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Medications Used to Treat Depression

Depression disorders can have a debilitating impact on a person’s quality of life. While it may seem like a person’s general outlook fuels depression symptoms, chemical imbalances in the brain exert considerable influence over a person’s mental and emotional state. Antidepressant medications used to treat depression work to restore the brain’s chemical balance back to normal.

Each medication may differ in terms of which brain chemicals it targets and how it affects chemical secretions. As no two people have the exact same brain chemistry, it’s not uncommon for a person to have to try two or more different medications before actually seeing any benefits.

Depression and the Brain

meds can help

Medications used in depression treatment work to balance out your brain chemistry, and thus, your moods.

Whether triggered by a traumatic event or brought on by a genetic predisposition, depression results from an ongoing chemical imbalance in the brain. As part of its normal everyday functions, the brain regulates a person’s moods and emotions on a continual basis. Brain chemicals, also known as neurotransmitters communicate messages between neurons throughout the brain’s various regions.

Three neurotransmitters in particular – serotonin, epinephrine and dopamine – play central roles in regulating moods and emotions. Medications used to treat depression act on these three chemicals in the brain. Low levels of any one of these three neurotransmitter chemicals can cause a person to develop a depression disorder.

As brain neurotransmitter levels fluctuate, so does a person’s emotional status. Likewise, the way a person responds to life situations determines which neurotransmitter secretions remain active or inactive. Medications used to treat depression help maintain normal neurotransmitter levels in the brain from day-to-day.

Antidepressants

Medications used to treat depression may target one or more of the brain’s three neurotransmitter chemicals. Low levels of one neurotransmitter may bring on different depression symptoms than another neurotransmitter. As such, the types of symptoms a person exhibits helps to determine which antidepressant will work best in relieving symptoms.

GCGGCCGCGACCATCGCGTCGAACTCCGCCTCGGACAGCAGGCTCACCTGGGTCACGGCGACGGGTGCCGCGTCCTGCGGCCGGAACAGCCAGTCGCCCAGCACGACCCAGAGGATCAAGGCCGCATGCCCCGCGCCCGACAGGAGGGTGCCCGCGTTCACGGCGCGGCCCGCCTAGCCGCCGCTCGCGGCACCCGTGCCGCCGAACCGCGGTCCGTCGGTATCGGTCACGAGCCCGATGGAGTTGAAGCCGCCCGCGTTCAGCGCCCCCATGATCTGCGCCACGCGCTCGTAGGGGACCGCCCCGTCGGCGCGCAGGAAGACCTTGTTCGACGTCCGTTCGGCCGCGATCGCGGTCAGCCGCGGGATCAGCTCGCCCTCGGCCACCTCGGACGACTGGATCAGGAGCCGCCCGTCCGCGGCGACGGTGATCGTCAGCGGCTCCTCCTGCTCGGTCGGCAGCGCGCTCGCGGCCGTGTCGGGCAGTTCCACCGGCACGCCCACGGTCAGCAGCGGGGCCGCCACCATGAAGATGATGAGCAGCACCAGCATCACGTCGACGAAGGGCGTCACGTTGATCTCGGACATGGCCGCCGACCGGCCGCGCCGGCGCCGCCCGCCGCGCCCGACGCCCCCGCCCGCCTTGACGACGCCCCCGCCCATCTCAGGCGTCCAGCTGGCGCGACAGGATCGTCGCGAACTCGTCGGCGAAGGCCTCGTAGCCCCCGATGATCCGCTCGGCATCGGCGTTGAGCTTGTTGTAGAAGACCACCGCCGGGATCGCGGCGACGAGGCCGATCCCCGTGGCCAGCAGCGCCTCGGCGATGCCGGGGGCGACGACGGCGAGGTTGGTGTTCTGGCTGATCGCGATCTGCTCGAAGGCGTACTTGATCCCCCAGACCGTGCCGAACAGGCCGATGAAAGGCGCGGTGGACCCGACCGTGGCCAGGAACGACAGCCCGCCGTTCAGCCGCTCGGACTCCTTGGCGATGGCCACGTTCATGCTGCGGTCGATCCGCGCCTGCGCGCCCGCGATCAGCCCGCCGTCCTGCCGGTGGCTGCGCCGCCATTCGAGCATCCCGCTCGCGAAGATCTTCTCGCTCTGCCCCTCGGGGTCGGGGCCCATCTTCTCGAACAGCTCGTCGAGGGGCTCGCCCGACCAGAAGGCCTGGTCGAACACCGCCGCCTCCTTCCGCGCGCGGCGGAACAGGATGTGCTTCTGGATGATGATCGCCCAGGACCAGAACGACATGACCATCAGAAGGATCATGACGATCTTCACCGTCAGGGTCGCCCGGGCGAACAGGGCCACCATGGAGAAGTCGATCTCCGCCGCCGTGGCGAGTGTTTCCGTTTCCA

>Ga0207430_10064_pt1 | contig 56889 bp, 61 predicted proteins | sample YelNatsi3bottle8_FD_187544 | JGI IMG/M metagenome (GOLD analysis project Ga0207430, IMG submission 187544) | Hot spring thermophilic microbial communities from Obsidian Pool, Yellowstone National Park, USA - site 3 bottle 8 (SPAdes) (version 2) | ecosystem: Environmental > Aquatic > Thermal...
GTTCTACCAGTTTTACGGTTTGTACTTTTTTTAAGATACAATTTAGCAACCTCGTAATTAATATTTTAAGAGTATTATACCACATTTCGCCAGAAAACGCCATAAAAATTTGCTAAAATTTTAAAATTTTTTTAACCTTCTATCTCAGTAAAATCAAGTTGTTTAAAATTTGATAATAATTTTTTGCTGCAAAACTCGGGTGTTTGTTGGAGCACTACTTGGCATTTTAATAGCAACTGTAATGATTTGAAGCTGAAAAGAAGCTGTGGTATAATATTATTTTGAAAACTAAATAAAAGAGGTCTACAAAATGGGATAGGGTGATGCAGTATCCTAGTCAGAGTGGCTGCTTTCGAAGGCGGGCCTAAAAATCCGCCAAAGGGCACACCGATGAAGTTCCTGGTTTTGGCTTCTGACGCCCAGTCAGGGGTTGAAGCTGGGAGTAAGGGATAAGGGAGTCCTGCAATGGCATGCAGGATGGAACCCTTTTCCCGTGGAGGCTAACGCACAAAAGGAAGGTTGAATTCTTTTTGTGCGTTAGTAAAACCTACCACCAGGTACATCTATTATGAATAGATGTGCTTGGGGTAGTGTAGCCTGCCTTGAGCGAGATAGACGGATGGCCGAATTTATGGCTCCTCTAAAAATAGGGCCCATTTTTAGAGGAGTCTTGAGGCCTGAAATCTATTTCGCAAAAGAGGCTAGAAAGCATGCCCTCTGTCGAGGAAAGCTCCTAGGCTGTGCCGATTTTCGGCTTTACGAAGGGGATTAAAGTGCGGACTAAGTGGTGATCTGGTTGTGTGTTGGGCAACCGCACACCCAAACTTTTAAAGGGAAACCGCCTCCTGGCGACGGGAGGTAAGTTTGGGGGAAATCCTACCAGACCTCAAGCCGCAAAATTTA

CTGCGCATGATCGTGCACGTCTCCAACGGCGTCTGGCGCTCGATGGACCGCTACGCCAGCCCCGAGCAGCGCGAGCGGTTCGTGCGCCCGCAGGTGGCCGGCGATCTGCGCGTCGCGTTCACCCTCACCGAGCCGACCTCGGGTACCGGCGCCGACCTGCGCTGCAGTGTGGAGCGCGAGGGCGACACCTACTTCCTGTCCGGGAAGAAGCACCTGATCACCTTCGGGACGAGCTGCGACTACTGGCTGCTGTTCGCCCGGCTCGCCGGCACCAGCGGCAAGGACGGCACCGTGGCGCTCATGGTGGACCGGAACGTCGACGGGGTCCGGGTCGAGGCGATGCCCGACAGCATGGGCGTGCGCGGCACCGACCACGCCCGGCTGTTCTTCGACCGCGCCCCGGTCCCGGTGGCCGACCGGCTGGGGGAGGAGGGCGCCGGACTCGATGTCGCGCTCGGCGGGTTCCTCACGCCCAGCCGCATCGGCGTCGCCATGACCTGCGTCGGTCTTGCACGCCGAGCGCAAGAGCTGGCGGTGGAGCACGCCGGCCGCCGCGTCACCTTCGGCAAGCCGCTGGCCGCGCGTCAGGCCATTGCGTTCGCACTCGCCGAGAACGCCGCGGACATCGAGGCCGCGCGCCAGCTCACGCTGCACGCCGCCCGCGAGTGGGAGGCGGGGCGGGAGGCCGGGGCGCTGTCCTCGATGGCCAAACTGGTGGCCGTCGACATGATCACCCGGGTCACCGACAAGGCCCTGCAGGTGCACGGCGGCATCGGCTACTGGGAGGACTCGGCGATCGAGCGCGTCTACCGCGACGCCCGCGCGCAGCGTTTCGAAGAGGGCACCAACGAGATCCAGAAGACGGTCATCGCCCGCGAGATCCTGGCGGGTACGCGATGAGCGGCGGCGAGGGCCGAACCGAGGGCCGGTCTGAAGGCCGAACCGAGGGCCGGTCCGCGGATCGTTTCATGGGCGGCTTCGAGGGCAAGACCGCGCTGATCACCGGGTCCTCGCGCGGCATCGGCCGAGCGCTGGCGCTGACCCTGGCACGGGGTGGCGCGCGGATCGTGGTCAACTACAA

Each of the three neurotransmitters regulates different aspects of a person’s mood and emotions. Serotonin affects a person’s overall mood and perceptions. Epinephrine regulates heart rate and blood pressure levels. Dopamine helps regulate a person’s overall sense of well-being.

Accordingly, medications used to treat depression fall into one of three groups:

  • Serotonin reuptake inhibitors
  • Serotonin-norepinephrine reuptake inhibitors
  • Norepinephrine-dopamine reuptake inhibitors

Reuptake inhibitors, in general, prevent brain cells from re-absorbing available neurotransmitter amounts. In effect, each of the three classes of antidepressants helps to conserve neurotransmitter levels in the brain.

Other Depression Medication Treatments

Serotonin reuptake inhibitors, serotonin-norepinephrine reuptake inhibitors and norepinephrine-dopamine reuptake inhibitors are fairly new classes of medications used to treat depression. These newer treatments cause fewer side effects when compared to the older medications used to treat depression. That being so, some people see little to no benefit from the newer drug treatments in which case older medications often work better.

Other medications used to treat depression include tricyclics, tetracyclics and monoamine-oxidase inhibitors. While these older medication treatments work in much the same way as the newer treatments, the likelihood of experiencing side effects, such as abnormal heart rhythm, dizziness and headaches is considerably higher.

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